Childhood obesity has been a major issue in the United States for many years, and now it’s about to become more apparent than ever. Currently, the national childhood obesity rate is 18.5%. However, the LA Times says that by the time today’s children turn 35, 57% of them will be obese.
A study by Harvard researchers says most of the children that are bound to become obese are not currently obese. The study claims that health experts dropped the ball in terms of childhood obesity.
“Our findings highlight the importance of promoting a healthy weight throughout childhood and adulthood,” the researchers said in the study. “A narrow focus solely on preventing childhood obesity will not avert potential future health damage that may be induced by the ongoing obesity epidemic.”
The team of researchers had one specific question they were focusing on in this study. Zachary Ward, the leader of the team, commented on the question.
“We wanted to predict for children now at a certain weight and certain age, what’s the probability that they will have obesity at the age of 35?” Ward said.
The researchers say they picked the age 35 because that’s when many health issues related to weight, including obesity and diabetes, begin.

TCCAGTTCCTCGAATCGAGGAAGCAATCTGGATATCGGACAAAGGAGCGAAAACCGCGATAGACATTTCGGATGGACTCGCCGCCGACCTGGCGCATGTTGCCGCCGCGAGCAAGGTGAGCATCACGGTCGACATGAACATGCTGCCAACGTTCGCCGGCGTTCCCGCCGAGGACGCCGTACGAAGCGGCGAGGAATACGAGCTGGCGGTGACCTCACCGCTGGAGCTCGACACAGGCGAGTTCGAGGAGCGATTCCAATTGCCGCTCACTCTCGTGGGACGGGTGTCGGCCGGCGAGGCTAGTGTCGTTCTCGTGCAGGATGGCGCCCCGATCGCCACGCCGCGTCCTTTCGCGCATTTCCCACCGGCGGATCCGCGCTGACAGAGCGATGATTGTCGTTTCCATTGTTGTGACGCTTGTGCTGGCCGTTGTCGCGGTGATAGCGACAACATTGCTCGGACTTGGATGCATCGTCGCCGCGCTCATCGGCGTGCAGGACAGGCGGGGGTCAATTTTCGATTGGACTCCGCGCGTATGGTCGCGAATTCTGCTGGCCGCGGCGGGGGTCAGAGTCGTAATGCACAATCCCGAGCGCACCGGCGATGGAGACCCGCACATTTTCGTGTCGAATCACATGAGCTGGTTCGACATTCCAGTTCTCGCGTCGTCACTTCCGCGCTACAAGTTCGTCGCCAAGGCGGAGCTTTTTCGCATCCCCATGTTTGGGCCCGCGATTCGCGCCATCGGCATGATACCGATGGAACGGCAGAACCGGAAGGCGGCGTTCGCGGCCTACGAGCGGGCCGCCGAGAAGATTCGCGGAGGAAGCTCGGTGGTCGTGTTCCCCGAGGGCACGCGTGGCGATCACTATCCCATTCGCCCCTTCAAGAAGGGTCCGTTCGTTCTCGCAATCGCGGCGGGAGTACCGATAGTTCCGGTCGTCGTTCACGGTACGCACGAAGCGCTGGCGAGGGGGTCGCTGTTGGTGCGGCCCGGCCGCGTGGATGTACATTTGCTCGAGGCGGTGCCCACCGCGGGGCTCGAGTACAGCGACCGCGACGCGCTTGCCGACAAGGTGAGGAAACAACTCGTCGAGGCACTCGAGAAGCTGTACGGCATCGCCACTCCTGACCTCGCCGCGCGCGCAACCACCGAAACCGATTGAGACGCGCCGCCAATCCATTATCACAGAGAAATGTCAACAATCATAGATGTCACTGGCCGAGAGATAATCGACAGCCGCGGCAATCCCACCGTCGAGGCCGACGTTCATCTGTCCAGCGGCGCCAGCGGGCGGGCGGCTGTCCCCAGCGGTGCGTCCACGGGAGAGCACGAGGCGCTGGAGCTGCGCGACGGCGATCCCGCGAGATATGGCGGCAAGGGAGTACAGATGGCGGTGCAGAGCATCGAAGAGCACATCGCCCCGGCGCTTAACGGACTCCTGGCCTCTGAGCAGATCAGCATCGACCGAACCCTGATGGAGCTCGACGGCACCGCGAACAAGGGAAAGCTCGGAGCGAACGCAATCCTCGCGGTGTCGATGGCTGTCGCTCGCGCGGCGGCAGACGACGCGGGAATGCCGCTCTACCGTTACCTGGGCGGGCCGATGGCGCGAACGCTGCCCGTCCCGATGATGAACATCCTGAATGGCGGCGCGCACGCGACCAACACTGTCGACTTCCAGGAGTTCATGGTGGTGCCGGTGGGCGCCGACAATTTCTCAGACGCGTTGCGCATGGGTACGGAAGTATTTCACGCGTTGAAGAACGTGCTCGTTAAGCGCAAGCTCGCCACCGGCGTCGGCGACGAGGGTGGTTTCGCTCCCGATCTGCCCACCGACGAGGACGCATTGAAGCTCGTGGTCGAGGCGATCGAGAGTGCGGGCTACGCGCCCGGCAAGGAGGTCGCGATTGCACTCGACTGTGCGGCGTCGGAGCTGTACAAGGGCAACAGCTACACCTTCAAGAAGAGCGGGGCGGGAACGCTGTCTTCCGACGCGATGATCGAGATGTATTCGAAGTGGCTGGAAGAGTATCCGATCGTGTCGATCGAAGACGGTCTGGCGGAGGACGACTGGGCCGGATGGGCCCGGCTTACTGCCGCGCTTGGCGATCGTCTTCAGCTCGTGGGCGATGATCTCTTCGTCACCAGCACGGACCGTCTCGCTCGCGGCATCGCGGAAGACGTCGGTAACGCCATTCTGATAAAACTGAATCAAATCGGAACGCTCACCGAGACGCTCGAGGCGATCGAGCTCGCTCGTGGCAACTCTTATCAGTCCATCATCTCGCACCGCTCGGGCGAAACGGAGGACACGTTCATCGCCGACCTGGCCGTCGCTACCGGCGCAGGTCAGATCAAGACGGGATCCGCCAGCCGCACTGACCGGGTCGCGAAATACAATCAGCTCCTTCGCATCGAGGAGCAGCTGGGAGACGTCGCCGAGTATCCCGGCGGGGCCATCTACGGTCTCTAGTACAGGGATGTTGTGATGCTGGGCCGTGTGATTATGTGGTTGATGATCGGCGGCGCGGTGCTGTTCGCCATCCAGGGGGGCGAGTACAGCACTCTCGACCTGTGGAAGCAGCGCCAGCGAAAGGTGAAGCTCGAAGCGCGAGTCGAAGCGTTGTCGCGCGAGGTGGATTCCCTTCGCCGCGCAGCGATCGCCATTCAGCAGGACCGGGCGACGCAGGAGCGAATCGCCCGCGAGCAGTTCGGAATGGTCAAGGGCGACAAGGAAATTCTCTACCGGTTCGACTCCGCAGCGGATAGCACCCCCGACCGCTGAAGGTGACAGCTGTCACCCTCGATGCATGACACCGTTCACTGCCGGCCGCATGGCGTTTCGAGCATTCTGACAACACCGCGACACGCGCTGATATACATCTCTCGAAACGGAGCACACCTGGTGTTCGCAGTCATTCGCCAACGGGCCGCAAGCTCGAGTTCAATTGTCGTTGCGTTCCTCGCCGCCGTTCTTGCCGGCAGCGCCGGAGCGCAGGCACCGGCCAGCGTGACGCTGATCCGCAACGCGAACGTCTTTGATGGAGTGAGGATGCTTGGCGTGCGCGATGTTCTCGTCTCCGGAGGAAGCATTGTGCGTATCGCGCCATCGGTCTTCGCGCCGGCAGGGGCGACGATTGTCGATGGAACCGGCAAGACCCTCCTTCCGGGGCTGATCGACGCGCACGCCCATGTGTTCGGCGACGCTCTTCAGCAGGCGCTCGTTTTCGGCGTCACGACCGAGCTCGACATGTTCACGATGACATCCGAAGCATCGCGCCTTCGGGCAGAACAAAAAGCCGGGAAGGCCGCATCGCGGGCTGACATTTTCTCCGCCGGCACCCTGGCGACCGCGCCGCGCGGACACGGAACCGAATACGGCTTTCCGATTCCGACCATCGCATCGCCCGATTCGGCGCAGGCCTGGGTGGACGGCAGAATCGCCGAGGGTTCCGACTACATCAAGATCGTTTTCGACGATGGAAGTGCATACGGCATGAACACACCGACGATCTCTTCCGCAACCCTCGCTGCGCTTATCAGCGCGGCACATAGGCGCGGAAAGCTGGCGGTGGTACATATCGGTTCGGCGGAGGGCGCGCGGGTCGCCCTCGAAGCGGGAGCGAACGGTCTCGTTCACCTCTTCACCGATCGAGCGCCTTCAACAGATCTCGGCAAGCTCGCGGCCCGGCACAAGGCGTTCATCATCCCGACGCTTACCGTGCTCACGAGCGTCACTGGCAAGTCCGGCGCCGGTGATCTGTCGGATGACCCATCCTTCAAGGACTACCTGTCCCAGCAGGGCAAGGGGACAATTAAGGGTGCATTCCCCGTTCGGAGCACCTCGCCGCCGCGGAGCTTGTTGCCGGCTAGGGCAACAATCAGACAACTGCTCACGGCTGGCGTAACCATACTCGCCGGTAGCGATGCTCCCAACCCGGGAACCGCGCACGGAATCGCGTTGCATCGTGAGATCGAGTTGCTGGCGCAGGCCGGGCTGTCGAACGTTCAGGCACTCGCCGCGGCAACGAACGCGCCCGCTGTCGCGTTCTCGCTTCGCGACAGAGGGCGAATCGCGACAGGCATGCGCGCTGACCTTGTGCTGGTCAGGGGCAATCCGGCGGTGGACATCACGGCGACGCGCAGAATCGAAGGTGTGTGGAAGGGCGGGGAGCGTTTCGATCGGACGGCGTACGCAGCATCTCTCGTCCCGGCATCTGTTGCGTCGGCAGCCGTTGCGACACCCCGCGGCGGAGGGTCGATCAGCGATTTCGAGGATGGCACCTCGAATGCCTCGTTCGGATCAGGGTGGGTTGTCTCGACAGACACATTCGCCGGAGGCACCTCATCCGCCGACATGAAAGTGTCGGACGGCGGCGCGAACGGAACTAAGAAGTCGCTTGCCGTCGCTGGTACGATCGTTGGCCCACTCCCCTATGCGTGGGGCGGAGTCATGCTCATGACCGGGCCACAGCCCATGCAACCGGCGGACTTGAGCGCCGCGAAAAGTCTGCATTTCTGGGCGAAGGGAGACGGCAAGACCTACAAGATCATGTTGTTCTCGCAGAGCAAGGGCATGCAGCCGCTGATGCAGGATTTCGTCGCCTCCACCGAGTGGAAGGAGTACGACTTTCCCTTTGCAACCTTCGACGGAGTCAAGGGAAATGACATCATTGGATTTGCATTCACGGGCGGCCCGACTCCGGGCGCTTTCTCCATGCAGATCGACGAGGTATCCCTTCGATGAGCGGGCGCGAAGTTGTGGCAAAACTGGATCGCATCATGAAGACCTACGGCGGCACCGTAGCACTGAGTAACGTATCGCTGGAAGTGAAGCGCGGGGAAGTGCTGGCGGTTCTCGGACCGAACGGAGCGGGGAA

Along with the study from Harvard, the Centers for Disease Control and Prevention says that 20% of children ages six to 19 are already obese.
The study from Harvard that was published in the New England Journal of Medicine says that children who are currently not obese are the only ones that have a better chance of not becoming obese in the future. On the other side, heavier children have more of a chance of being an obese adult. The study says that an obese two-year-old has a 79% chance of being obese as an adult. An obese 19-year-old has a 94% chance of being obese by the time they reach 35 years of age.
WDTV reports that helping children maintain a healthy weight starts with their parents or guardians.